pproximately 33% of all agricultural output depends on pollinators in the U.S. Pollination involves the movement of pollen from a (male) anther to a (female) stigma on a flowering plant; this results in fertilization. Those that produce fruits and vegetables likely have an understanding of the significant role that pollinators play in the production of a bountiful crop.
     Who are our native pollinators? A majority are insects, including ants, bees, beetles, butterflies, flies, moths and wasps. Other pollinators can include bats, birds and small vertebrates like field mice. The presence of native pollinators is critical for promoting a healthy ecosystem. Native pollinators support local plant species’ survival. Other animals depend on native pollinators as food resources. Additionally, a healthy pollinator population can benefit local producers by supporting increased fruit and vegetable yields.
     Whether you are a farmer or a homeowner, there are many ways that we can support native pollinator habitats in our farms and gardens. Pollinators require diverse food sources and a place to build their nests to be successful. Here are a few tips to promote native pollinators:

 -          Provide food: Plant a diverse mixture of native flowering plants and shrubs that bloom at different times of the year. Some plants provide an abundance of nectar while others provide an abundance of pollen. It is important to plant a variety of species to capture both resource needs. A variety of flower colors and shapes can help attract multiple species of pollinators. Several research studies have determined that planting flowering plants closely together in clumps can help attract more pollinators compared to flowering plants that are more spread out over a landscape. Carefully select flowering plants and shrubs that are adapted to your landscape and consider site characteristics like your soil fertility, soil water holding capacity and sunlight availability. Native plants are often preferred by native pollinators. Flowering plants can often be started from seeds while shrubs are often most successful when transplanted.

 -          Protect nesting sites: Many native pollinators, especially bees, nest underground and require access to soil. Leaving some patches of bare soil (without heavy mulch) or relatively undisturbed soil (hay and pasture fields) can promote nesting of ground dwelling species. Prioritize leaving bare patches in areas that receive some sunlight (south-facing landscapes) and that are well draining. Other native pollinators prefer to nest in cavities. They create these cavities by burrowing into pieces of dead wood, hollow stems, or by using brush piles. Where possible, allow a few pieces of dead trees or brush to remain in your landscape. Although unsightly, this is a very important resource for many native species! Handmade or purchased signs that label your landscape as a pollinator-friendly habitat can go a long way towards the acceptance of an ‘untidy’ space. Commercial made nesting blocks or ‘insect hotels’ can be purchased to provide habitat for nesting bees but should be cleaned and maintained regularly to prevent the spread of pollinator diseases and parasites.

 -          Use pesticides judiciously: Insecticides are pesticide products that are often utilized to control harmful insect pests. These products, when used in accordance with the labeled instructions, can help us mitigate insect damage. In general, insecticides that are used in excess or used improperly may pose a risk to native pollinator health. In an effort to reduce insecticide impacts on pollinators, we should begin by considering whether or not an insecticide use is warranted. First, carefully identify insect species. For help with pest identification and management, contact your local Extension Office for recommendations. Impending crop loss and structural damage may justify the use of chemical control. If that is the case, be sure to carefully read the labeled instructions as required by federal law. Applying insecticides in accordance with the label reduces environmental risk and unintentional impacts on native pollinators. Pollinators are often exposed to products when vegetation is in bloom. Your insecticide label will likely recommend not using the product during blooming or to apply the product at night, when fewer pollinators are actively foraging. Additionally, we may have the ability to choose between several types of insecticide products. If possible, we can choose products that are less toxic to pollinators. In many cases, insecticides may not be needed in a home garden landscape. Minor insect damage and feeding on ornamentals and vegetable crops can often be tolerated. The reduced use of pesticides can promote beneficial predators and parasitoids that can manage these insect populations. Using native and well-adapted plants in the landscape can help promote healthy plants that can tolerate minor pest damage.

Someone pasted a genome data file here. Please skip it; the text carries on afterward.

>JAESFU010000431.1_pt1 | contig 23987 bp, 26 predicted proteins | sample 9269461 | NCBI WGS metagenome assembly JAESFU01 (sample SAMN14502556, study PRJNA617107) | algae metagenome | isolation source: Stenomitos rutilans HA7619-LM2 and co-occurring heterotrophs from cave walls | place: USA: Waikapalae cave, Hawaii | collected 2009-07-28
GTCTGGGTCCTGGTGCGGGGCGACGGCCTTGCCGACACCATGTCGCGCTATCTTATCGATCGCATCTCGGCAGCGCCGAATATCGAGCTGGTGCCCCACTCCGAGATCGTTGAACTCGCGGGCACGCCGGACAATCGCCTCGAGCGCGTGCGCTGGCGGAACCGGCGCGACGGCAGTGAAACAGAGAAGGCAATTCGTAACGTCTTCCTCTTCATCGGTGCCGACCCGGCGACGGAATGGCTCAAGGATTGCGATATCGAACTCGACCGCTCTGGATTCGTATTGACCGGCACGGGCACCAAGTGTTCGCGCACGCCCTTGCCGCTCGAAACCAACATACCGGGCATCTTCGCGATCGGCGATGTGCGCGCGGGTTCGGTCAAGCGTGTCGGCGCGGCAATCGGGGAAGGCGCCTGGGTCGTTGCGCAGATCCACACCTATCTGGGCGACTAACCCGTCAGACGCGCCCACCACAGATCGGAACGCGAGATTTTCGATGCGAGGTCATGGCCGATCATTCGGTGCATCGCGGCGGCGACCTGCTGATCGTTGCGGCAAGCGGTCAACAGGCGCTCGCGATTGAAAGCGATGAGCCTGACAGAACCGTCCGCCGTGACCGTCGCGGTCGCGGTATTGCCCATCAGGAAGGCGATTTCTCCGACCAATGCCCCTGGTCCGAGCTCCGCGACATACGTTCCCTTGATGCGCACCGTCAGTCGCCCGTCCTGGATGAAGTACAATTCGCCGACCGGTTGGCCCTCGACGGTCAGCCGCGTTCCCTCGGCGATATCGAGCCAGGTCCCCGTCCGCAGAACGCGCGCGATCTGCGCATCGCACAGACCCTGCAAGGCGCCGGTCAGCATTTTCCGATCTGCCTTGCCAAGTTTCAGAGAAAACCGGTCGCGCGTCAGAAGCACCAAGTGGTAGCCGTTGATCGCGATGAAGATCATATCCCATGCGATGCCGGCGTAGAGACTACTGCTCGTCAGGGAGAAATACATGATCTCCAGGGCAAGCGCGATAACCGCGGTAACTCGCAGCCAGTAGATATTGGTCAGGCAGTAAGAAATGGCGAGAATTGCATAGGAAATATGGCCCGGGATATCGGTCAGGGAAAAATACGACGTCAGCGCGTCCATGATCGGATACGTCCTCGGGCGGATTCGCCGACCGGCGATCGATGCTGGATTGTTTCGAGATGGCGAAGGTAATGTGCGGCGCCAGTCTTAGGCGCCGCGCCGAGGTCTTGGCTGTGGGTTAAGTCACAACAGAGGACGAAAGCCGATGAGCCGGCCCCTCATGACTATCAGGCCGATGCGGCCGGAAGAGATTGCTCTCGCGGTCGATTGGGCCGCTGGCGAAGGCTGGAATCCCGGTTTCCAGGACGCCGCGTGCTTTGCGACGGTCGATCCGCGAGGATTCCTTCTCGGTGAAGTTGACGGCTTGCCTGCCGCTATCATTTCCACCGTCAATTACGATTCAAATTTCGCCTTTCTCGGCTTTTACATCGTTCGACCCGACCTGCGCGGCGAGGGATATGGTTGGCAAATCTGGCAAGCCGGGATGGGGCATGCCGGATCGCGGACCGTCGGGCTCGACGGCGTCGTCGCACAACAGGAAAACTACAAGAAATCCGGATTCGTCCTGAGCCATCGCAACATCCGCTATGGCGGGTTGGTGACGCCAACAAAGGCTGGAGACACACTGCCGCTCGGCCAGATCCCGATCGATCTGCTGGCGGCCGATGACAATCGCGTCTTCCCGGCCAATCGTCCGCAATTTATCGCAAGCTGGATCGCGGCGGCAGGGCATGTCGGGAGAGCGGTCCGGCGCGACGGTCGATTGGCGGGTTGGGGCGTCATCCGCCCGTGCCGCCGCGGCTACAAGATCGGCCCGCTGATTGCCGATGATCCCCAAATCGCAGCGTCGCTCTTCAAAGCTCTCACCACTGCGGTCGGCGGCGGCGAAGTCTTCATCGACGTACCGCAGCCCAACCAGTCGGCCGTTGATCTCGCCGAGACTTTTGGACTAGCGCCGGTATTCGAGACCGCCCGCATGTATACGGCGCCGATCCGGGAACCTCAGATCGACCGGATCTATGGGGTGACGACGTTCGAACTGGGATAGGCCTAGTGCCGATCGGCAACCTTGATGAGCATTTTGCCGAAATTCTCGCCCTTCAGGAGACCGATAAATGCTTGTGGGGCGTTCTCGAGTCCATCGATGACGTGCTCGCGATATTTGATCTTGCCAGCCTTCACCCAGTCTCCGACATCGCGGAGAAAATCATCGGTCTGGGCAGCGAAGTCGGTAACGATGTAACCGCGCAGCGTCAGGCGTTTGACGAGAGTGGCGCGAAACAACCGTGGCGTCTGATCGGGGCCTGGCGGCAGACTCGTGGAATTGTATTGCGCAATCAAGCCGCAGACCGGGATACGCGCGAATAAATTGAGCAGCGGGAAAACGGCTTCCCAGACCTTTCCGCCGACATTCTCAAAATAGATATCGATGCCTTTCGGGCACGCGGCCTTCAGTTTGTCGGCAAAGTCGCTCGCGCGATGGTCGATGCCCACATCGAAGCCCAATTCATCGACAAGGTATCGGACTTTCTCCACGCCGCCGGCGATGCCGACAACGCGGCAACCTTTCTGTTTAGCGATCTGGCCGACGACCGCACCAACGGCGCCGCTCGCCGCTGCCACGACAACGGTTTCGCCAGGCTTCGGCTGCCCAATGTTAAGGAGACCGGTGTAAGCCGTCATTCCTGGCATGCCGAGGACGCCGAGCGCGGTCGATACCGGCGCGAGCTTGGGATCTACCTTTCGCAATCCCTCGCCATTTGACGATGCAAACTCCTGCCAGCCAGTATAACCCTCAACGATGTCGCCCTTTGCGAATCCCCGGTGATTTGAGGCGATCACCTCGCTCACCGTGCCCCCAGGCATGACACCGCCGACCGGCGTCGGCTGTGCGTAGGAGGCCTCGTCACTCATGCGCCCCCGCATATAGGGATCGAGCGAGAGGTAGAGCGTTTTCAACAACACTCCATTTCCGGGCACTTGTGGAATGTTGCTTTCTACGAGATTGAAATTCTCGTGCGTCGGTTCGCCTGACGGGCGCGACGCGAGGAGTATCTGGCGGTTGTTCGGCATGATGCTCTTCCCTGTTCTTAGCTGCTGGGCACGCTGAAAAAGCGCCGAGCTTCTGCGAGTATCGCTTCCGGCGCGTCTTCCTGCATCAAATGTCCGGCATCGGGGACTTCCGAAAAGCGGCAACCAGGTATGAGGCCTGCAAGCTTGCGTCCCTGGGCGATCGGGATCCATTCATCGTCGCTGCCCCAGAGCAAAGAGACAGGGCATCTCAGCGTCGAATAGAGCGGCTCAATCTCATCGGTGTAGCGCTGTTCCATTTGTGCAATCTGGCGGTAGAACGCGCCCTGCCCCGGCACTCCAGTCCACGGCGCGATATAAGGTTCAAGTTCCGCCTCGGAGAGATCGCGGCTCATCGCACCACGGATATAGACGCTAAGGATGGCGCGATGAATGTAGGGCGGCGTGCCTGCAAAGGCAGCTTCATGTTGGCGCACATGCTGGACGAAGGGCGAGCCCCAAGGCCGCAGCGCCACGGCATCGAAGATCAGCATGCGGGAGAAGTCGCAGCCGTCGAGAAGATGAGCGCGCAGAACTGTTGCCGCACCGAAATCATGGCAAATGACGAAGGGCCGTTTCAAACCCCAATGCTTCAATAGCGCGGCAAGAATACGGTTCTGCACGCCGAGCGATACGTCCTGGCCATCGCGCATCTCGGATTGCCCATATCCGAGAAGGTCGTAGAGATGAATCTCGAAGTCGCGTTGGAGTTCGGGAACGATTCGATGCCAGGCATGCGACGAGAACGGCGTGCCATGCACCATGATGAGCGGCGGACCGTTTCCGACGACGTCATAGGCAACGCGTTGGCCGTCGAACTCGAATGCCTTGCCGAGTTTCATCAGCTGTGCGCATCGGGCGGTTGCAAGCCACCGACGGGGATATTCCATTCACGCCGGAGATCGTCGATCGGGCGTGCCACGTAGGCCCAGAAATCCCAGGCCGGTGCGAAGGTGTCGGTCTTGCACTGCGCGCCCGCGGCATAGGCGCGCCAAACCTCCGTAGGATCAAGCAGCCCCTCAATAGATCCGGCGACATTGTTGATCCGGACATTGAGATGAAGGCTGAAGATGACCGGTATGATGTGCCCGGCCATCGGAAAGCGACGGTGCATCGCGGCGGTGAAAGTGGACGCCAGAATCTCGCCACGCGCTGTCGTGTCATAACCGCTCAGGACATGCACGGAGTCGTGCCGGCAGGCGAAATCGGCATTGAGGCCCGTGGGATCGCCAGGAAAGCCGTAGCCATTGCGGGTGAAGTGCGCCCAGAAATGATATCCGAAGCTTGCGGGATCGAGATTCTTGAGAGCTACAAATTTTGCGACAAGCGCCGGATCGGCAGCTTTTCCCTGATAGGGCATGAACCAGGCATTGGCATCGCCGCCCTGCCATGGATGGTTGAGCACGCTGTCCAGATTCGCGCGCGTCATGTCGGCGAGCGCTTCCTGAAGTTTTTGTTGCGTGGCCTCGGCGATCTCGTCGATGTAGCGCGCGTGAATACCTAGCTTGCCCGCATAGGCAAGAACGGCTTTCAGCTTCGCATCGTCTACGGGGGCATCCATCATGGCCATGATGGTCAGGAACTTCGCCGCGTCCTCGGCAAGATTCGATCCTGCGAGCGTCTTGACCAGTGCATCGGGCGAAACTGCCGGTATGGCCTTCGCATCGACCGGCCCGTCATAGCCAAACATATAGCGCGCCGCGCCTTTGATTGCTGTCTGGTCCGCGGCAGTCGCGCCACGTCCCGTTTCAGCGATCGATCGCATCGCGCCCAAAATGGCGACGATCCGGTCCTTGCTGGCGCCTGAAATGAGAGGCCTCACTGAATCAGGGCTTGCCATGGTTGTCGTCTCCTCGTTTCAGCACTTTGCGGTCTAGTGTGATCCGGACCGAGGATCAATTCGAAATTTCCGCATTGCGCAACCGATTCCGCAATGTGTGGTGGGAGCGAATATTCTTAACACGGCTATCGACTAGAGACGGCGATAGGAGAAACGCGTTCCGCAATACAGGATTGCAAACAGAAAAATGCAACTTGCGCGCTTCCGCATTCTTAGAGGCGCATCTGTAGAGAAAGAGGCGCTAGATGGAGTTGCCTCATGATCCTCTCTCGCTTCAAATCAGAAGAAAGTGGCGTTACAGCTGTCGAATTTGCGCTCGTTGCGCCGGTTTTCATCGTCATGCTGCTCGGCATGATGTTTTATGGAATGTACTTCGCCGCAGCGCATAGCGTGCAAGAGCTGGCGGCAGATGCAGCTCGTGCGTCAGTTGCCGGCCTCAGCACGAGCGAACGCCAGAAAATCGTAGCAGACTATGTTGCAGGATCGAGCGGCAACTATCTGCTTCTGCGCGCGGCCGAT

Native pollinators are an important component of a healthy ecosystem and necessary for a bountiful supply of fruits and vegetables. We can each do our part to promote native pollinators on our own landscape by following the advice outlined above.  
                                                                                                                                                                   Brittany Clark
                                                                                                                                 Forage and Field Crops Educator